Certainly, Tesco's problems amount to a whole lot more than one period of poor Christmas trading. In the words of the chief executive, the company needs to address "long-standing business issues" in the UK.

Once on the wrong tack, supermarkets, like supertankers, typically take an age to change course. Tesco's shares may be trading at under 10 times current-year earnings forecasts and offer a prospective yield of 4.8%, but investors need to consider the opportunity cost of a protracted recovery.

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> G A Chester does not own any shares mentioned in this article. The Motley Fool owns shares in Tesco.

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mcturra2000 16 Oct 2012 , 1:01pm

Very nice article.

KeyLifeSkills 16 Oct 2012 , 2:19pm

Well done - interesting article.
Personally, I've done very well out of Tesco simply by trading its price range. So from my point of view, its volatility has been an absolute gift.


goodlifer 16 Oct 2012 , 5:57pm

Please let us know a bit more about Neil Woodford, the guy you keep trying to sell.
What's he actually achieved?

jaizan 16 Oct 2012 , 11:28pm

A good article.
Also, well done for bringing in the Carrefour story.
The figures show an EPS fall ov over 80% in 2 years and 5 years on down the line, earnings have still only recovered to about half the 2007 level.
There is no certainty about supermarket earnings.

As for Tesco, they need to get VERY cheap or I need to see clear improvements at the local store before buying the stock.

theredflag 17 Oct 2012 , 8:54am

Very good article.

ScillyFool 17 Oct 2012 , 11:33am

Looks like it could be sooner than you think!
UBS upgrades Tesco from hold to buy.
Possibility of Tesco exiting US and returning £8bn to shareholders over the next 6 years.

SevenPillars 17 Oct 2012 , 1:45pm

ScillyFool. That is an analyst suggestion, no indication that Tesco will do that. City talk, nothing from Tesco. They've probably got a few long positions on after the recent fall.

If Tesco got out of the US the share price could easily go up 15-20% on the back of it though.

ANuvver 17 Oct 2012 , 7:12pm

A famous investor - click here to find out who - has been agitating for Tesco to dump Fresh & Easy. If it were to happen and SevenPillars' estimates are good, said mystery investor (for it is he) would possibly recoup the present capital loss on his position.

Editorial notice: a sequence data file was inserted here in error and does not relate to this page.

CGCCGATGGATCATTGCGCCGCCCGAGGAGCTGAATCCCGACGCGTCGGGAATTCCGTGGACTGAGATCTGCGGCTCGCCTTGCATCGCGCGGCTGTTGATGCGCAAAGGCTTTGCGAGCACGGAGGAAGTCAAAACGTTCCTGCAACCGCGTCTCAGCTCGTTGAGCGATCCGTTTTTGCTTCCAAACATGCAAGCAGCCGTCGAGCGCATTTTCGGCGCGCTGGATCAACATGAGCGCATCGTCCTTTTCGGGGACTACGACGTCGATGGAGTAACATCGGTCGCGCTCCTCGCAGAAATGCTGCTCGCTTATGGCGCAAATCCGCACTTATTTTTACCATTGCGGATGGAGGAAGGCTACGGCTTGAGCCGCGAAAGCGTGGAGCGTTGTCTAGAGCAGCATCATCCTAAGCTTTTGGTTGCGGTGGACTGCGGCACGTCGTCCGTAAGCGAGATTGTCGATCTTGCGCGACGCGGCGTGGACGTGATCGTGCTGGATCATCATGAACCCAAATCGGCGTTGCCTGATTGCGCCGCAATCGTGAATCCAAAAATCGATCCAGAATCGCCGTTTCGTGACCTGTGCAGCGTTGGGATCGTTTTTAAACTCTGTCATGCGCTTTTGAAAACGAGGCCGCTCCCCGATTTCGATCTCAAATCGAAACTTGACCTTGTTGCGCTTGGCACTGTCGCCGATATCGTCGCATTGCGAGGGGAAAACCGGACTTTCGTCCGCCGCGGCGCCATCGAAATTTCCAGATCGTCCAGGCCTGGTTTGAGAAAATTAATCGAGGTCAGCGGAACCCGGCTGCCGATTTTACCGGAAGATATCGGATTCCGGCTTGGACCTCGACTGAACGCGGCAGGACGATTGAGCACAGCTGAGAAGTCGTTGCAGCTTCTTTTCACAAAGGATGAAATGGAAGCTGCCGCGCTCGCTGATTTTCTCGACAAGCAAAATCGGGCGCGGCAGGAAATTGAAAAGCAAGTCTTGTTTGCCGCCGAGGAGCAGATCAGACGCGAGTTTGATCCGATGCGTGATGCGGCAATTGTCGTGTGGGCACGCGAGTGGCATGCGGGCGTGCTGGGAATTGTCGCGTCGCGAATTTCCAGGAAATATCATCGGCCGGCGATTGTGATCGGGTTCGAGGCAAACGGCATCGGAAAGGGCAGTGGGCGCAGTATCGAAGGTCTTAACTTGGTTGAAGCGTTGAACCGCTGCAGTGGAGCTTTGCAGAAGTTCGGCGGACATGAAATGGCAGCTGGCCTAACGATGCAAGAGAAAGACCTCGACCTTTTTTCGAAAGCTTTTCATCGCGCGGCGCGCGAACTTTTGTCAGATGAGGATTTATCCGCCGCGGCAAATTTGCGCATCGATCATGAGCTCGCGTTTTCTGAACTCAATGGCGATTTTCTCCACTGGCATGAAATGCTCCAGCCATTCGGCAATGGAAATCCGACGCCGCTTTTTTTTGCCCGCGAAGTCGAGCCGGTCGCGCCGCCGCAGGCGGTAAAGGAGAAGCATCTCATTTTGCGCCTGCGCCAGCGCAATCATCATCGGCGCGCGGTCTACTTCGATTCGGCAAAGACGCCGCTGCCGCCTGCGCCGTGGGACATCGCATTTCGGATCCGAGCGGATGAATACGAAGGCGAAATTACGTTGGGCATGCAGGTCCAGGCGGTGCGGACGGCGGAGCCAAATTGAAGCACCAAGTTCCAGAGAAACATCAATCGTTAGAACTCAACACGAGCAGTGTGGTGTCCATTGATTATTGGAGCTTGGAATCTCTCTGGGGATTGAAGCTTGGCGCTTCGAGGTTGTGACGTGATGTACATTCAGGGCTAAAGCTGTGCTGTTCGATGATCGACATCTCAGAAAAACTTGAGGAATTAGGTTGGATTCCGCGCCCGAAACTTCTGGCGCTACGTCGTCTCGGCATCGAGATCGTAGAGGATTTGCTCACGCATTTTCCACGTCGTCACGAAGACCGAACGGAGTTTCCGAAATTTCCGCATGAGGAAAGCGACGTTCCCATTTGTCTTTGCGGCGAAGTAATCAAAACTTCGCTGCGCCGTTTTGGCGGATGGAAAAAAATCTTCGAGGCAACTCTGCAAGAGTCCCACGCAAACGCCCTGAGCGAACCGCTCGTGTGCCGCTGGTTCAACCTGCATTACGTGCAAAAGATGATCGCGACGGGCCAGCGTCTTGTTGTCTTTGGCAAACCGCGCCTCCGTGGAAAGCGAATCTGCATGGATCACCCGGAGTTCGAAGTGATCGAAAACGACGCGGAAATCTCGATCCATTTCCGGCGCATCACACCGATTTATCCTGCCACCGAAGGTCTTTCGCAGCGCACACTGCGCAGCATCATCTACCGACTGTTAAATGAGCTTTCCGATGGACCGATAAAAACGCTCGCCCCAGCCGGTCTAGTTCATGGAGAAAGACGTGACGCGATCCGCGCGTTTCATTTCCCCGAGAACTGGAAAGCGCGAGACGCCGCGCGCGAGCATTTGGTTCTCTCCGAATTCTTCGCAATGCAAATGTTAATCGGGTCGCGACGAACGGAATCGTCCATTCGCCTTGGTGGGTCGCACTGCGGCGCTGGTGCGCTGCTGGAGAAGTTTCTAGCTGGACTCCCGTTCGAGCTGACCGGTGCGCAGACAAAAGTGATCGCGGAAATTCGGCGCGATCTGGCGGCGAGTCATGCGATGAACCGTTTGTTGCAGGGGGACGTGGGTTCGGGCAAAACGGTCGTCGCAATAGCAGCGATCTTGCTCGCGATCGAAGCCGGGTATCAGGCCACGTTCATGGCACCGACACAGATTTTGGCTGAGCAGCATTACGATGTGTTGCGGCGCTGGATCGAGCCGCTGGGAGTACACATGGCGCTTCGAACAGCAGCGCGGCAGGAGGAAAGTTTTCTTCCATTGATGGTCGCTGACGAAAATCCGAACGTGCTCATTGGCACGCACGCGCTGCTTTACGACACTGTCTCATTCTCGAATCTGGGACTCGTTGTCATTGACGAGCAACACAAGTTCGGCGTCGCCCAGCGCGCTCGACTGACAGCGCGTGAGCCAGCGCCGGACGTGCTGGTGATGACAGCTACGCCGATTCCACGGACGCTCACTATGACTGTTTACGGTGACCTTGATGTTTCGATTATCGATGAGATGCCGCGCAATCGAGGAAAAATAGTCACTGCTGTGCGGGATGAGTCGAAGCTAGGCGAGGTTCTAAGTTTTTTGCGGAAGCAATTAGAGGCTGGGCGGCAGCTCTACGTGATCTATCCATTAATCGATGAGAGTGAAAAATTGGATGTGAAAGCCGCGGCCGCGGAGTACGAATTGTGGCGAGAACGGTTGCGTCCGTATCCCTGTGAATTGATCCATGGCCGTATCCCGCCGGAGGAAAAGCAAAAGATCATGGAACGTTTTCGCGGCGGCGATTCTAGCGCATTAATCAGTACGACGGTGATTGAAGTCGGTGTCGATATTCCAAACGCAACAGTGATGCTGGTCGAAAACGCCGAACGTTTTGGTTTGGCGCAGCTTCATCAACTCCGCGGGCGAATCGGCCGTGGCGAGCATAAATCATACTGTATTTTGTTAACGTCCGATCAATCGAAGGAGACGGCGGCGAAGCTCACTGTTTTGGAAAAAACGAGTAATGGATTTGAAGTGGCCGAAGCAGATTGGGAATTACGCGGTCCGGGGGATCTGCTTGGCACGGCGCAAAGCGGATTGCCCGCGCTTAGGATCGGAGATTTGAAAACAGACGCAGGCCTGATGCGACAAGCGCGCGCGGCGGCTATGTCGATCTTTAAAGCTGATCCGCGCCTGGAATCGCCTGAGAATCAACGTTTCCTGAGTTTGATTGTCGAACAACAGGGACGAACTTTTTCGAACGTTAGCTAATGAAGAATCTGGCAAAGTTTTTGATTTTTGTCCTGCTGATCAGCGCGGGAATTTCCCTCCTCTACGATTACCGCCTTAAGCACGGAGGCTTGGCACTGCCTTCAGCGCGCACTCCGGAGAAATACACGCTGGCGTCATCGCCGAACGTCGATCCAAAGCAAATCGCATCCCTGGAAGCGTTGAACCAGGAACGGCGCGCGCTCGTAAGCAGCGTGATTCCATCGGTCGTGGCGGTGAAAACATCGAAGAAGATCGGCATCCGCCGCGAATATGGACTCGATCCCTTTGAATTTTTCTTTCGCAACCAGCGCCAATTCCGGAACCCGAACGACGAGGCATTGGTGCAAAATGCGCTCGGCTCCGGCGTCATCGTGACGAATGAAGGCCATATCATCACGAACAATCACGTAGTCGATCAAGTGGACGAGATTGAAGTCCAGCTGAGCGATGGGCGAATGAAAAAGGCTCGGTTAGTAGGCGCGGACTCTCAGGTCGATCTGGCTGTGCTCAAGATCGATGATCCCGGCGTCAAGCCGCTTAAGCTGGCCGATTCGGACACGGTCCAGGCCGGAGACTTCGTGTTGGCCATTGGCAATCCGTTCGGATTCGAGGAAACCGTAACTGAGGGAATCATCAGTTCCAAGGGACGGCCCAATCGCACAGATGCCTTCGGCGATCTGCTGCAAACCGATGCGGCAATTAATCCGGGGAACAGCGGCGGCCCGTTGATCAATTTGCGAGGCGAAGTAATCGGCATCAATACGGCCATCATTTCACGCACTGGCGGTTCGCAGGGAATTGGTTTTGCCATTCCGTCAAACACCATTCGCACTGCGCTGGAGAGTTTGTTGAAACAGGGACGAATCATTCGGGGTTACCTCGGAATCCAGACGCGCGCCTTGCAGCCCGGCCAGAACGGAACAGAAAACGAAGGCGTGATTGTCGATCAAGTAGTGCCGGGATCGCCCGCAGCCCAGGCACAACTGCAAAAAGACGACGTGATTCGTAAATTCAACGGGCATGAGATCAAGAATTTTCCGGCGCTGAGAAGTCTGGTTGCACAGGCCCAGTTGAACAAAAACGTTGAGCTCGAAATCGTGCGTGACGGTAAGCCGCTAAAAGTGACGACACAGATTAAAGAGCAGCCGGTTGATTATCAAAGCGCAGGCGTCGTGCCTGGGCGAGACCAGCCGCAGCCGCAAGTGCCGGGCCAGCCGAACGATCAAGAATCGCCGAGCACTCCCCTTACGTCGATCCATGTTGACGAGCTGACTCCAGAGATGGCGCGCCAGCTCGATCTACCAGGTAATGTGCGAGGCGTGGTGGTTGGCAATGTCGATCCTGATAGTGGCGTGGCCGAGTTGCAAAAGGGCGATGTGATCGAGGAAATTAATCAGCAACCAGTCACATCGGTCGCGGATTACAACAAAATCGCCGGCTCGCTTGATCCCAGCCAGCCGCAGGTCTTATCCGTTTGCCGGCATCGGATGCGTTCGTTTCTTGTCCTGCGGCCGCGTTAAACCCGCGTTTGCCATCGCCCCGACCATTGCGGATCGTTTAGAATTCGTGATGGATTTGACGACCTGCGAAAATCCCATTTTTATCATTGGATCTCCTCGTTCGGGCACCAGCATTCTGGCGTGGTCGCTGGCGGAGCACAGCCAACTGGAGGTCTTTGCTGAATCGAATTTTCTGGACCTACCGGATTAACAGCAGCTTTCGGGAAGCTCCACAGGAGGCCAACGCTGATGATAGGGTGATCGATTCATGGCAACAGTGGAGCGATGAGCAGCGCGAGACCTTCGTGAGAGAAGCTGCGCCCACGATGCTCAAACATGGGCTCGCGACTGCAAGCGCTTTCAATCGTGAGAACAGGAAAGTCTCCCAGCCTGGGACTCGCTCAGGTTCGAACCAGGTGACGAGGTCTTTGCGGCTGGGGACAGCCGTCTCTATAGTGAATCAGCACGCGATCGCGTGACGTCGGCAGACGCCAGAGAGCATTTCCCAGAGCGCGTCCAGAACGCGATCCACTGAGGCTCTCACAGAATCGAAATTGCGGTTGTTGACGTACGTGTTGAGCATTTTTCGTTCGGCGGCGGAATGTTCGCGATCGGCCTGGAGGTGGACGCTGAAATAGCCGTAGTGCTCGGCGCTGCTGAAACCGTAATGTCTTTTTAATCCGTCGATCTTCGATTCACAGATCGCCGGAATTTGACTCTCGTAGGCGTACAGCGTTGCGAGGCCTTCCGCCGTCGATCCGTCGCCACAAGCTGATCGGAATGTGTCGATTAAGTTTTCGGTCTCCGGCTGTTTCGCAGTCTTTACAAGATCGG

I generally take market reporting in the Guardian with a pinch of couscous... Interesting macro bigthink from some good people, but the Groin's investment writers are somewhat editorially hobbled.

Oh, and there I was last night, listening to the World Service. Live broadcast of the penultimate electoral debate between the most powerful leader in the world and his challenger. The debate was running long. Did the BBC alter schedule? They did not, they cut it short. So they didn't broadcast the summing up. Instead, I learned all about how a Tunisian feminist was expressing political activism through the medium of baking.

SwaziGold 18 Oct 2012 , 8:41pm

Tell me Key Life Skills do you use a spread betting for that?

Swazi Gold

KeyLifeSkills 19 Oct 2012 , 3:21am

Hi Swazi Gold,

No, I've never been interested in spread betting. I mainly invest in FTSE 100 companies but also hold several stocks in the FTSE 250.
I started in 1997 when I had to take very early retirement.
Over the years, I've been very fortunate in that I've managed to make a good living from investing.
I got lucky with Tesco last year - I sold our holding (15,000 shares) for a good profit in Oct, a few months before its big price drop. Since Jan 2012, I've bought and sold it many times and in terms of profit, Tesco, scores highly on my top 10 leader board for the year.
Occasionally, if the circumstances are right, I am willing to invest a larger percentage of our investment pot in one stock. My most recent profit was 40,000 shares purchased in June around £2.95-2.98 and sold between £3.44-3.48.
The share price has fallen of late and hit a low of £3.07 earlier this week before climbing again to close at £.3.20 today. I haven't bought into the recent fall. Instead, I've taken advantage of recent market rises and have been busy selling a big chunk of our portfolio.
In May, I also invested a higher percentage than usual in Randgold. Its share price has risen significantly but I intend to hold on to this stock for a while yet.